Saint Nicholas Biography

Saint Nicholaus
Saint Nicholas life with Saints

Saint Nicholas life with Saints

The real Saint Nicholas lived during the fourth century. He was born to a rich family in the village of Patara which at that time was Greek but now lies in modern day Turkey. It is said that even as a child St. Nicholas fasted on Wednesdays and Fridays. His parents raised him as a devout Christian but they died when he was quite young and left him well off. The legend of St. Nicholas says he obeyed Jesus instruction to "sell what you own and give the money to the poor". So he sold his belongings and dedicated his life to God's service by helping the poor, the sick and the suffering. As he was especially favored of children and sailors he is known today as their patron.

At the time Saint Nicholas lived the Roman Emperor ruthlessly persecuted the Christians. Being a devout Christian Saint Nicholas was imprisoned. He was released when Constantine became Emperor of the Roman Empire and he became the Archbishop of Myra. St. Nicholas is most often pictured wearing garments exclusive to bishops and archbishops. He was one of the approximately 250 bishops who attended the First Ecumenical Council of Nicaea. However, it should be understood that Saint Nicholas lived long before the Eastern Orthodox Church split from the Roman Catholic Church. The St. Nicholas story was told in the 'eastern sector' long before it was carried to western Europe. Saint Nicholas is the Patron Saint of Russia.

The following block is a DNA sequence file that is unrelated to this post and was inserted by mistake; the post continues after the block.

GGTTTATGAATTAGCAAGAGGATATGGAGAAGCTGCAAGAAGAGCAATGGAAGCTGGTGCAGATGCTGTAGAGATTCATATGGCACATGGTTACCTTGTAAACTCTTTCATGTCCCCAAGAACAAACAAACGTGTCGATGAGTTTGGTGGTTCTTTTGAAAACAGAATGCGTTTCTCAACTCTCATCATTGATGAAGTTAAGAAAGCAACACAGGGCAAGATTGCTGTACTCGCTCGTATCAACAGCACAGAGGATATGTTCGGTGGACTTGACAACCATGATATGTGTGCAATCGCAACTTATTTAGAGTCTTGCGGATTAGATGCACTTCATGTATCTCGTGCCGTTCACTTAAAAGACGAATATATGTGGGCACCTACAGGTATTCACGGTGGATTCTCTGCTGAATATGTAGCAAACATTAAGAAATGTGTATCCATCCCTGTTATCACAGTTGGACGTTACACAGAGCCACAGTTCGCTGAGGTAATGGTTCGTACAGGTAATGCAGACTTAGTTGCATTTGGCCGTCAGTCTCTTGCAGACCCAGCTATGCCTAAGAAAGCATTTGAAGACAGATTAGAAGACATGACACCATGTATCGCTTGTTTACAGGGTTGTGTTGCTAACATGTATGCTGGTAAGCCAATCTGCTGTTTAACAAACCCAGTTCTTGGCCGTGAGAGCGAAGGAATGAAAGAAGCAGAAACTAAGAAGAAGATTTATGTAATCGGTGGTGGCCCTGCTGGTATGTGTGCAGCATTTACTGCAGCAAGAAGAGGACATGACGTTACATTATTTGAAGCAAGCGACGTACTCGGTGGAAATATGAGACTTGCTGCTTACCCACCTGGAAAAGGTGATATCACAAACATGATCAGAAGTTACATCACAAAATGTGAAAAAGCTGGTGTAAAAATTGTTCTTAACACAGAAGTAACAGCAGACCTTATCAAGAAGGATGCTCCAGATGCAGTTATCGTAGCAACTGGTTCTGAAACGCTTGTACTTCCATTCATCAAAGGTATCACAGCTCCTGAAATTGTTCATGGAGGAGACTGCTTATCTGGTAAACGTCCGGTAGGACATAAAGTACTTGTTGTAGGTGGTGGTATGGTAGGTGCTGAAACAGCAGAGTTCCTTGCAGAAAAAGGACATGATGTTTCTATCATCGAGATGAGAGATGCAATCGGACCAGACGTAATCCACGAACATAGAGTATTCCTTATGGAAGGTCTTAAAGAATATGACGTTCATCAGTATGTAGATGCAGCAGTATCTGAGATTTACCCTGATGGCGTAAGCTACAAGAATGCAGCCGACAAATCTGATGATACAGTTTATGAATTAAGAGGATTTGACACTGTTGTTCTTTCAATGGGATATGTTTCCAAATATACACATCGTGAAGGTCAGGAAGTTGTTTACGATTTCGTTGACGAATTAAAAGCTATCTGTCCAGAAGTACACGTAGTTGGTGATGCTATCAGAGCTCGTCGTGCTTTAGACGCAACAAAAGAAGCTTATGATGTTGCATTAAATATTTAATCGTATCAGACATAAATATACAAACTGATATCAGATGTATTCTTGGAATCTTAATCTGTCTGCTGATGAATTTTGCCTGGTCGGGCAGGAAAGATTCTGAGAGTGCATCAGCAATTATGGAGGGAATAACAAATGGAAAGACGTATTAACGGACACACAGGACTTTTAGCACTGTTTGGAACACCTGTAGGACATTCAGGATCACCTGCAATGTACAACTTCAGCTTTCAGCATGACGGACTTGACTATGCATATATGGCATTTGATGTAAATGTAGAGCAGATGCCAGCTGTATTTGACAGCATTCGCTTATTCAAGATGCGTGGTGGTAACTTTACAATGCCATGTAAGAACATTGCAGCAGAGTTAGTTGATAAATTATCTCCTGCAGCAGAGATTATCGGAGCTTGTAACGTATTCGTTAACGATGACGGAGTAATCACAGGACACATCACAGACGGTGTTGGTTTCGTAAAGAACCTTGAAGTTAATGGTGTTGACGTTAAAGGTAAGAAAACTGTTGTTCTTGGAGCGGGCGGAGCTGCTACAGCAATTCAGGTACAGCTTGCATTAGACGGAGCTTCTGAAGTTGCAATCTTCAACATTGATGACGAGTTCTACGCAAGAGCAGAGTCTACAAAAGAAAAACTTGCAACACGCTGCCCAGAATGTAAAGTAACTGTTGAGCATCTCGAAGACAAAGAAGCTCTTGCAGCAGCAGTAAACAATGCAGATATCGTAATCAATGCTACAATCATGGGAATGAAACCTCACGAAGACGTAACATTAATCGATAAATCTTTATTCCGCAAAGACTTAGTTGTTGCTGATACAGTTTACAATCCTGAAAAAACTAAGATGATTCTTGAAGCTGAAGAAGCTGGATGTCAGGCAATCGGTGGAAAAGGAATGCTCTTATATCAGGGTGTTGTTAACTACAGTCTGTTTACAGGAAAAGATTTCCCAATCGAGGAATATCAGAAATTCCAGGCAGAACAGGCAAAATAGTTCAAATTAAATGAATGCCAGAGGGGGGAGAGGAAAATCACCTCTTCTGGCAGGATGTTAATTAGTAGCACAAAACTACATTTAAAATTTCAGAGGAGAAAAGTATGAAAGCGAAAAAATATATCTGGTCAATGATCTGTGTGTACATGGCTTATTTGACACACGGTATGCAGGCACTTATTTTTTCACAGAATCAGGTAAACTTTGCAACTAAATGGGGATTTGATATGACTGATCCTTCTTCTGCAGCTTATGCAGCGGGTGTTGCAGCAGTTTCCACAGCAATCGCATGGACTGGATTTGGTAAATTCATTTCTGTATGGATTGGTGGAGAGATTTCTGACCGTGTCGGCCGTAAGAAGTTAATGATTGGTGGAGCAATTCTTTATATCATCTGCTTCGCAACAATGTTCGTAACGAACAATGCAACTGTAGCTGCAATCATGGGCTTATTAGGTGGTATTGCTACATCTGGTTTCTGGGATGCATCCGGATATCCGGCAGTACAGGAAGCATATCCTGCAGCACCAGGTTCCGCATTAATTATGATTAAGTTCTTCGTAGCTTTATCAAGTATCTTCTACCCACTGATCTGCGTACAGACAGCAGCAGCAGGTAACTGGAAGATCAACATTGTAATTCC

There are many legends surrounding the life of Saint Nicholas the wonderworker. One of the oldest portraying St. Nicholas as a protector of children tells of a young boy, named Basilios, who was snatched from his home by Arab pirates and made a slave. His family mourned his loss for a year while Basilios served the king who captured him as personal cup bearer. It is said when the next St. Nicholas feast day arrived Basilios mother would not celebrate with the townspeople but remained at home in silent prayer. As Basilios was fulfilling his tasks he was snatched up by St. Nicholas (in thin air) and whisked back to his family with the king's gold cup still in his hand.

In another story a citizen of Patara lost his money and could not support his three daughters much less give them a dowry. The man intended to send them into prostitution. Legend of St. Nicholas says he threw three bags of gold into the man's house on three separate occasions; thus providing each daughter a dowry so she could marry. Because of this story of St. Nicholas is often pictured carrying three bags of gold.

Because of these and similar stories in St. Nicklaus' life he became a symbol of gift-giving and generosity. Such anonymous acts were the forerunners of traditions such as the 'secret Santa' or simply giving out of kindness without expecting recognition in return.

Saint Nicklaus history tells us sailors (all seafaring men) shared a special kinship with the kind bishop. They carried stories of 'Nicklaus the Wonderworker' to ports along coasts and up rivers throughout the world so that the Arch Bishop of Myra came to be known everywhere. Many seaports and river stops have chapels or churches dedicated to St. Nicklaus even in the modern world.

St Nicklaus died and was buried in his Episcopal city of Myra. His feast day is December 6th.

A basilica was built in Constantinople during the time of the Emperor Justinian but St. Nicholas' remains were kept in the shrine of Myra. At one time the city of Myra fell into the hands of the Saracens and St. Nicholas' remains were carried off to other cities. By May 9, 1087 a new church was built and the city of Bari acquired the precious relics of St. Nicholas under the direction of Pope Urban II. Nicholas in Bari became one of medieval Europe's great pilgrimage centers. St. Nicholas became known as the 'Saint in Bari'. Bari's 'di San Nicola' remains a great tourist attraction even today.

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